He was not deflected by the discomfort and opposition of some of his homophobic and traditionalist colleagues, said Kirby, nor was he interested in office for its own sake.

Through quiet diplomacy Heinrich canvassed the views of those for and against capital punishment and led CLA council members from more than 20 countries around the Commonwealth to unanimously adopt a policy opposed to the practice.

On the more difficult topic of LGBT (lesbian, gay, bisexual and transgender) rights, Heinrich decided that the CLA couldn’t get a policy, but could at least get discussion going.

“Thanks to old British laws that were transported with colonialism … it was much more difficult,” says Heinrich.

Through his persuasiveness, the CLA executive eventually agreed to issue a statement opposing criminal sanctions on homosexuals. 

A humble man, Heinrich credits the achievement to a speech given by Kirby at the conference.

“Kirby walked into a packed auditorium of people ready to attack him … threw away [his speech] and stood in the doorway to stop people walking out, and then he gave people this fantastic address, which was a very scholarly address, on the history of [criminal sanctions on homosexuals] and why those laws were a bad thing, and by the end of the discussion … even those who were probably still not convinced were at least respectful of his views and that was something that will live with me for a long time,” says Heinrich. 

Another experience he won’t forget is his role in submitting a number of briefs to the US Supreme Court calling for the proper treatment of detainees in the Guantanamo Bay Detention Facility.

“The first brief we filed had to do with the right of Habeas Corpus; that is the right of a prisoner to be called to trial,” explains Heinrich.

“What I found very disappointing in the first few years when I travelled to the US to speak about it was that because the [US] president thought it was a good idea ... practically no [lawyers] in the US had a bad word to say about Guantanamo Bay.”

While that view has changed, it was Heinrich’s persistence, and that of CLA members and many others, which led to the release of hundreds of prisoners who were allegedly subjected to torture and wrongfully detained.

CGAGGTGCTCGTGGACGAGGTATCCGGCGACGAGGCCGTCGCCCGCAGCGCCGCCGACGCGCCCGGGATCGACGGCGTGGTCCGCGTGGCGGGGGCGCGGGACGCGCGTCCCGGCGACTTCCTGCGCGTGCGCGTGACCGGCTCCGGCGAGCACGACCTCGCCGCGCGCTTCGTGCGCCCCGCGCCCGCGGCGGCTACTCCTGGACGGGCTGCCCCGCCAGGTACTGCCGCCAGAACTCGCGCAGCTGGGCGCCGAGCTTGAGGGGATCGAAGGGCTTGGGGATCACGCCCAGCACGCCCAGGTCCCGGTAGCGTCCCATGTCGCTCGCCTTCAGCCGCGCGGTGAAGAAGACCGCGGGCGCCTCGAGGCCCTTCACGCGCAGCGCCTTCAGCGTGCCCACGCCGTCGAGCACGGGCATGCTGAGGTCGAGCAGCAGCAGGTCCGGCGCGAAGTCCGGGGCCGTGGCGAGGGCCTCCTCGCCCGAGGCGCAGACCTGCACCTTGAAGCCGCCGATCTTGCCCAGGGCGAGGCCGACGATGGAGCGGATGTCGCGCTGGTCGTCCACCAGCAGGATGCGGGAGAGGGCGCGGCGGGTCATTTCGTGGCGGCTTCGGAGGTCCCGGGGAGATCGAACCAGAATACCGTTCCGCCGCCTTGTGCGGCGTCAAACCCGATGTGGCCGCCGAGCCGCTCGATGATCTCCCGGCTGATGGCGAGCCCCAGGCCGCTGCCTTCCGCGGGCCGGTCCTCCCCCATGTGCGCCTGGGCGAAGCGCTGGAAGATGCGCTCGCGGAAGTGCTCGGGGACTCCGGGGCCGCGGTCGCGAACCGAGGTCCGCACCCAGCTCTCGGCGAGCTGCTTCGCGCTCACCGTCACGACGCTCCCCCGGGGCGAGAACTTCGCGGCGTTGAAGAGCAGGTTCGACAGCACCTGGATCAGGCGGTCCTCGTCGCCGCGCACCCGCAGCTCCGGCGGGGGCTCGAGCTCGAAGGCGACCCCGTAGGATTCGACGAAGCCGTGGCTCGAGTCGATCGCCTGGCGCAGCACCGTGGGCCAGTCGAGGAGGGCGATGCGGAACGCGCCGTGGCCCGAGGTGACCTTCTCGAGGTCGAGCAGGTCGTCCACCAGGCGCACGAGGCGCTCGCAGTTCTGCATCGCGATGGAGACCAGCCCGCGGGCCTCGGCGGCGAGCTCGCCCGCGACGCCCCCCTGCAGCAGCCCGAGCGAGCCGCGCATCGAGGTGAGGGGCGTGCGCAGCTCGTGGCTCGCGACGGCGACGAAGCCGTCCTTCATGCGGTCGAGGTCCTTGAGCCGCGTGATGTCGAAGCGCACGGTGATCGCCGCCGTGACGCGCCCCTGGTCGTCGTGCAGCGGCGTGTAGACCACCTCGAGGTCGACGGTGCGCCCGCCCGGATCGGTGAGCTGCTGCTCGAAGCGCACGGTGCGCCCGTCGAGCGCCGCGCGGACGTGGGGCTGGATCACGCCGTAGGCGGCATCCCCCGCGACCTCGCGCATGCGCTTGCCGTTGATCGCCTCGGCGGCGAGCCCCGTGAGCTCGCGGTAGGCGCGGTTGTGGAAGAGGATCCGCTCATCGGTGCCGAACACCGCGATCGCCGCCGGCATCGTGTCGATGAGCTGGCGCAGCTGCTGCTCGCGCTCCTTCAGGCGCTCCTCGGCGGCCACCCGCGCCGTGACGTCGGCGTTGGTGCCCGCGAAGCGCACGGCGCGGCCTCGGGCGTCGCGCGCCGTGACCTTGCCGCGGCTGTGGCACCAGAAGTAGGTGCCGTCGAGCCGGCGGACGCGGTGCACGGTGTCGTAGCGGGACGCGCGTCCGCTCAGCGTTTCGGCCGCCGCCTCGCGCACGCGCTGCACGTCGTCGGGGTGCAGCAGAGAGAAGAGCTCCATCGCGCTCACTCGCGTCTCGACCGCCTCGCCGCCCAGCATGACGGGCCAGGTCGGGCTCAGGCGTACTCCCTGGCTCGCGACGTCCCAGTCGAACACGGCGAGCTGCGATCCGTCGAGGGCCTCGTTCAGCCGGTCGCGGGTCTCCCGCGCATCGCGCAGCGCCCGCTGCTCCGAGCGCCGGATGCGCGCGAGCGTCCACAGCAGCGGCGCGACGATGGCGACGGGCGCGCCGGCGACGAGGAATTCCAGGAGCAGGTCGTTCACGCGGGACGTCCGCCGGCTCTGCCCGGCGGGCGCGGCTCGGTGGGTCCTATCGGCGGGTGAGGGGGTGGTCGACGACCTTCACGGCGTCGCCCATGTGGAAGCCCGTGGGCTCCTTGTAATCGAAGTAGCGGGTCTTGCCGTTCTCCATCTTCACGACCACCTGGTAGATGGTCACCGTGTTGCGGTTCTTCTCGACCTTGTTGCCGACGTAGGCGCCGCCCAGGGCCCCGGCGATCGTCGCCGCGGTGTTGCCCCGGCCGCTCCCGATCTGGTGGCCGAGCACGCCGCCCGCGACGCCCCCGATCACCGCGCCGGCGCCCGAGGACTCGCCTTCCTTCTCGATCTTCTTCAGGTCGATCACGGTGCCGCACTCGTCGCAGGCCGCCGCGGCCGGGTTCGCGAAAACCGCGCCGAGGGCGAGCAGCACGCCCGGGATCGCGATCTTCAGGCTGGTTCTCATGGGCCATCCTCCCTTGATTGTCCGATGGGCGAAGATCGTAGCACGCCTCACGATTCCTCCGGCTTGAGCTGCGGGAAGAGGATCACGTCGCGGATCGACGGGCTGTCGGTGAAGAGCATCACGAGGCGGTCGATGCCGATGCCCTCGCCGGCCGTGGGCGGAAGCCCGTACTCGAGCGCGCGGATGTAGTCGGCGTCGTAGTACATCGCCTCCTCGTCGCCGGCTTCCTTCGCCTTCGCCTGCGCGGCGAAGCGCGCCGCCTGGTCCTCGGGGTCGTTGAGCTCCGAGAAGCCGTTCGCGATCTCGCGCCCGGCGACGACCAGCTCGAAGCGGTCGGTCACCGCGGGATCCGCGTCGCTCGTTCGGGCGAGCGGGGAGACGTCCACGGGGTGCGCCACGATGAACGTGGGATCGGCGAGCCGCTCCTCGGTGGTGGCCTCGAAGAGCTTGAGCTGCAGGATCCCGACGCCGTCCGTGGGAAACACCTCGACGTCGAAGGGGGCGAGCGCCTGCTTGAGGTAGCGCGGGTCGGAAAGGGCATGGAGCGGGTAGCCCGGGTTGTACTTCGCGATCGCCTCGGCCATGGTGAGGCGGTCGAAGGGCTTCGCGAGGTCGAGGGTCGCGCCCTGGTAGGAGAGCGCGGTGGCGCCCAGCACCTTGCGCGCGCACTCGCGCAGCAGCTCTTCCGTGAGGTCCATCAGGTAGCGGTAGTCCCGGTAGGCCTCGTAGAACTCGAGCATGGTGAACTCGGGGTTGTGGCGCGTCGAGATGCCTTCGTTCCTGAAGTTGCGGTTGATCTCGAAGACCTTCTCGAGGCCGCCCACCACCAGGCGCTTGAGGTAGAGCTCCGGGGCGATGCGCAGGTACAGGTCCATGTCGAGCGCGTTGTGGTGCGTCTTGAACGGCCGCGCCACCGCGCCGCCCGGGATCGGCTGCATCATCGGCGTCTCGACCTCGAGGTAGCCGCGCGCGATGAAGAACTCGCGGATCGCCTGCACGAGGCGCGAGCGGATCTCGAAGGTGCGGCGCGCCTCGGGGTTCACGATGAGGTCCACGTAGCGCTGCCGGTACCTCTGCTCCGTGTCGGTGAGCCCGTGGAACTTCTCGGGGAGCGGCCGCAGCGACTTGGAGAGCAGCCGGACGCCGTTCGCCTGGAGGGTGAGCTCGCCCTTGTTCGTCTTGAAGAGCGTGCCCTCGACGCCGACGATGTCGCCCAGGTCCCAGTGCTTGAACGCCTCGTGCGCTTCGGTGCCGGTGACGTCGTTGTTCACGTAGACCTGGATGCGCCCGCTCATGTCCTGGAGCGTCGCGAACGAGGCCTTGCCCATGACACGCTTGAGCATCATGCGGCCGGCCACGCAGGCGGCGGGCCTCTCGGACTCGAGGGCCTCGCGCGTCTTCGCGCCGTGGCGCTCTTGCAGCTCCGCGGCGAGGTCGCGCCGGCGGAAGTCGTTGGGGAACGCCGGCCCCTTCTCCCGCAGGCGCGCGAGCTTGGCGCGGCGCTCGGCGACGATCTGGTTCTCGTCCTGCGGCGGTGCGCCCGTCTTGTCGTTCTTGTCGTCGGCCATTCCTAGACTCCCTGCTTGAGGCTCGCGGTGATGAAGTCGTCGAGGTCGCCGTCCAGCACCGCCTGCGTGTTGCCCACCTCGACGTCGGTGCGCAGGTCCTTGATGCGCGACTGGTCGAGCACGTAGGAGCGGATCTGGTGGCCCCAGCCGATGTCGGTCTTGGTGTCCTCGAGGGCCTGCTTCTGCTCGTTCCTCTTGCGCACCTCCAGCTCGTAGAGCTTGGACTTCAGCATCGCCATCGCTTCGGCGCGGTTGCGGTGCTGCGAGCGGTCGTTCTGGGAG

Judgment in favour of that first CLA brief was handed down in June 2008 and extensive extracts from it were cited in the majority judgment.

“It was a pretty ordinary time in history … but it can show you how fragile the rule of law is,” says Heinrich.

The erosion of rule of law in Australia might be less blatant than a question of the torture of suspected terrorists or a military coup in Fiji, but Heinrich sees it just as clearly and fights it with equal fervour.

Currently acting for the directors of Cascade Coal in the ICAC corruption proceedings, Heinrich says Australians don’t appreciate just how fragile democracy is in this country.

“There has been transference of government to the executive, and the executive power is encroaching on our democratic rights, and I think we will need, in future, to be very careful about that,” he says.

Power and responsibility

When he took up the presidency of the NSW Law Society, a former president of the body offered Heinrich a piece of advice.

“He said ‘the day you sit in the chair as president, that’s the day your life changes and the day you know whether you’re up to the job or not’, and it’s so true,” says Heinrich.

“You come to know about lots of things that are going on in government and within the judicial system on an entirely confidential basis.”

“It’s like a revolving door up there at Phillip Street. You start at seven o’clock in the morning; you have a breakfast meeting with maybe the Minister for Justice from China or the attorney-general from India.”

As president, Heinrich worked closely with the then Attorney-General Jeff Shaw QC, who he says used to ring him up for advice on the passage of certain legislation.

But with power comes responsibility; something Heinrich is acutely aware of. 

To him, lawyers have an obligation to act as a collective voice in advocating for legal institutions and the rule of law.

In January, Heinrich was recognised for this vision with an Order of Australia appointment. 

Thousands of congratulatory messages rained in, thanking him for a life of service that has helped improve the human rights of many.

National law firm Holding Redlich has established a three-year partnership with Arts Centre Melbourne.

Latest articles